American Journal of Polymer Science and Technology
Volume 1, Issue 1, September 2015, Pages: 1-8

Mechanical, Mucoadhesive and Biocompatibility Behavior of Hydrogel Films: A Slow Anticancer Drug Delivery System

Baljit Singh1, *, Arindam Sharma2, A. Dhiman1, S. Kumar1

1Department of Chemistry, Himachal Pradesh University Shimla, Himachal Pradesh, India

2Resident, Department of Medicine, Indira Gandhi Medical College Shimla, Himachal Pradesh, India

Email address:

(B. Singh)

To cite this article:

Baljit Singh, Arindam Sharma, A. Dhiman, S. Kumar. Mechanical, Mucoadhesive and Biocompatibility Behavior of Hydrogel Films: A Slow Anticancer Drug Delivery System.American Journal of Polymer Science and Technology.Vol. 1, No. 1, 2015, pp. 1-8. doi:10.11648/j.ajpst.20150101.11

Abstract: Systemic administration of anticancer drugs is associated with a number of side effects. Therefore, it needs some targeted drug delivery system to deliver the drug which would ensure relief from side effects along with the direct delivery of drug to the site of action in a controlled manner. Keeping in view the importance of mucoadhesive polymers in site specific drug delivery, in the present work, an attempt has been made to prepare, polysaccharide gum, PVA and AAm based mucoadhesive polymeric films for use as slow, site specific drug delivery system for oral cancer drug 5-flurouracil. Characterizations of polymers have been carried out by SEMs, EDAX, FTIR, TGA/DTA/DTG, XRD and swelling studies. The in vitro release dynamics of drug and some important biomedical properties of hydrogel films (like blood compatibility, mucoadhesion, tensile strength, relaxation, resilience and bursting strength) have also been studied. The values of maximum detachment force (Fmax) and work of adhesion (Wad) of) polymeric films have been observed (1.026±0.175 N) and (0.073±0.010 N mm) respectively. The release of drug in simulated saliva fluid occurred through Fickian diffusion mechanism and polymer films have been observed to be biocompatible nature.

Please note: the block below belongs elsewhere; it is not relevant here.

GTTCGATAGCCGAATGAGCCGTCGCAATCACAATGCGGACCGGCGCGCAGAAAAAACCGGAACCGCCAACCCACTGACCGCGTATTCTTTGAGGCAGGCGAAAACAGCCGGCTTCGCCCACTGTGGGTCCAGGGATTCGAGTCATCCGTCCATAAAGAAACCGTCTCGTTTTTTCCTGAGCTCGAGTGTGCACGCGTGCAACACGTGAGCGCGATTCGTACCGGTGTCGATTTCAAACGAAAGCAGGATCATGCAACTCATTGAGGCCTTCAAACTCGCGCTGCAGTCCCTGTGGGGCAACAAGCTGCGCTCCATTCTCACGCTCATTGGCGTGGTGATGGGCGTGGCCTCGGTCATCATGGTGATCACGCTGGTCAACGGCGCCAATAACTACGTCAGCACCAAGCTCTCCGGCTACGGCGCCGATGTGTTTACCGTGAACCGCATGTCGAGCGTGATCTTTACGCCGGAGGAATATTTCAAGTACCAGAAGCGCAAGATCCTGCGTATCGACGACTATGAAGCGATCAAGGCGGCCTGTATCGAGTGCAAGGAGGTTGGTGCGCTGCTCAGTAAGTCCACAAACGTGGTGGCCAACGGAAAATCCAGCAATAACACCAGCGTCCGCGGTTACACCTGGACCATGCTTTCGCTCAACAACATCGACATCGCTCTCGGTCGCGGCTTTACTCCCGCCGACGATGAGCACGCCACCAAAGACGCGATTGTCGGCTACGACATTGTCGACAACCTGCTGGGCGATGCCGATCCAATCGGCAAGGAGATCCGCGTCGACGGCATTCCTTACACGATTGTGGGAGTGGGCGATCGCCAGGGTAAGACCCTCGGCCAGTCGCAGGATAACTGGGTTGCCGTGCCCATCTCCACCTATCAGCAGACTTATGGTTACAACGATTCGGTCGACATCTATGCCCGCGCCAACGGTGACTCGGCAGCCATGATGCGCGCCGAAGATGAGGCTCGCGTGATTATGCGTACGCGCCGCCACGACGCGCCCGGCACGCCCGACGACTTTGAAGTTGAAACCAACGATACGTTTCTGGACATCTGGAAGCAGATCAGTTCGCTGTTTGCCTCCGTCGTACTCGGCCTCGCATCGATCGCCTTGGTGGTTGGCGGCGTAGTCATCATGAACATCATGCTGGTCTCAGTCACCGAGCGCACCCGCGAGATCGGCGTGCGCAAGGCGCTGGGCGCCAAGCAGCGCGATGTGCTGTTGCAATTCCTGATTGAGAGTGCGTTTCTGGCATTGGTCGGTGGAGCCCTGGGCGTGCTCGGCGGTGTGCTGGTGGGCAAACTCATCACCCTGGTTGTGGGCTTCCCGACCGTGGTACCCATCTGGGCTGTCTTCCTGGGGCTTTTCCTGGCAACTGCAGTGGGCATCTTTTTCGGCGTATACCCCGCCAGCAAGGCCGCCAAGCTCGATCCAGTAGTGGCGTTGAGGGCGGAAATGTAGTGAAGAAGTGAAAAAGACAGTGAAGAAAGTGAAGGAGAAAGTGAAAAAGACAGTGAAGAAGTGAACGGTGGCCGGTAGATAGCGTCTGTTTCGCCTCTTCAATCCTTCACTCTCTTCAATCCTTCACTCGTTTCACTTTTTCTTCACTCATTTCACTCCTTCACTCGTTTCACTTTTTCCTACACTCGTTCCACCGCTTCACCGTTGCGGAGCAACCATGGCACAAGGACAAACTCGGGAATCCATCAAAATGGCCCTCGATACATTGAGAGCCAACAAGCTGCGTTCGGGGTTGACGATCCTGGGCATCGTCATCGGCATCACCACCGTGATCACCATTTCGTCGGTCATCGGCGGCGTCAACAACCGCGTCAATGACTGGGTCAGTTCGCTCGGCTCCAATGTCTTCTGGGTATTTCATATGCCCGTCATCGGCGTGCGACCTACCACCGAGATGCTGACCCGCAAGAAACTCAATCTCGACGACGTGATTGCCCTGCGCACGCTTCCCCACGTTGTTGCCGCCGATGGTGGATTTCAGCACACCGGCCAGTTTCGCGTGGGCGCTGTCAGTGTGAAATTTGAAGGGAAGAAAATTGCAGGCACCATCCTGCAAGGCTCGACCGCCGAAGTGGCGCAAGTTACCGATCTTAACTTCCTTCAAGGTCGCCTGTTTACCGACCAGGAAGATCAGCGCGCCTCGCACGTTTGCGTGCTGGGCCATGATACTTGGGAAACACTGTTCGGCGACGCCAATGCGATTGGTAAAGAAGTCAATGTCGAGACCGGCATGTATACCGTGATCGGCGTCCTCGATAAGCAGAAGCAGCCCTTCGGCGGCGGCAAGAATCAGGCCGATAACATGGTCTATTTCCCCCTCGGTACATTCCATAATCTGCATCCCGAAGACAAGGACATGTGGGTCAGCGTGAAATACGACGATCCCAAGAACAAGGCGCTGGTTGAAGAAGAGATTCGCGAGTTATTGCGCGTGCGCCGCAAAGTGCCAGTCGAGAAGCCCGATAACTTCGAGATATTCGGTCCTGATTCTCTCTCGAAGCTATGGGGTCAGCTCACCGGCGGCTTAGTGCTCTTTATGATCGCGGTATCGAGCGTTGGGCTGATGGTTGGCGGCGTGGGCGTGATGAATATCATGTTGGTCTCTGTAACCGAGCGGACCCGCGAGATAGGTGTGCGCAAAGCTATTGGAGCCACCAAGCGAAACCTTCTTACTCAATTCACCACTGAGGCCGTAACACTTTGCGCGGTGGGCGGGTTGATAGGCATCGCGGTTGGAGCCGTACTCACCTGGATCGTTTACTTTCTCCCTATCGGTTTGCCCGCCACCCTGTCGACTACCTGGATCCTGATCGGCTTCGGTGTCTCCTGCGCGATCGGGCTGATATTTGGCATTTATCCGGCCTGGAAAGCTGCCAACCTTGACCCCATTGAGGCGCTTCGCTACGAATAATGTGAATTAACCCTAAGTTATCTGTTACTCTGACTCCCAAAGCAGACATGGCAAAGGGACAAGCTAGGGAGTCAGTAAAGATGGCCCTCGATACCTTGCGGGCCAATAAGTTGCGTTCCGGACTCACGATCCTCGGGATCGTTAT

Keywords: Polymers Matrix, Mucoadhesive, Hydrogels, Drug Delivery, Anticancer, Biocompatibility

1. Introduction

Bioadhesive drug delivery systems offer a new approach for the treatment of certain local and systemic diseases. A prolonged duration of drug action and optimization of drug delivery are some of the advantages that may be offered by bioadhesive systems. Such systems have been used for rectal, gastrointestinal, vaginal, nasal, ocular and buccal drug delivery. Among these various sites available, mucosa of the buccal cavity has been found to be the most convenient and easily accessible site for the delivery of therapeutic agents for both local and systemic delivery as retentive dosage forms [1,2]. Hydrogels are appropriate materials for the buccal drug delivery due to mucoadhesiveness, sustained-release property, good feel in the mouth, and safety [3,4]. Hydrogels are three-dimensional polymeric networks which swell quickly by imbibing a large amount of water. Several polymeric hydrogel systems have been prepared from natural and synthetic polymers [5]. Polysaccharides gums are promising biodegradable, nontoxic, freely available and less expensive polymeric materials which have been used to develop various hydrogel drug delivery devices [6,7].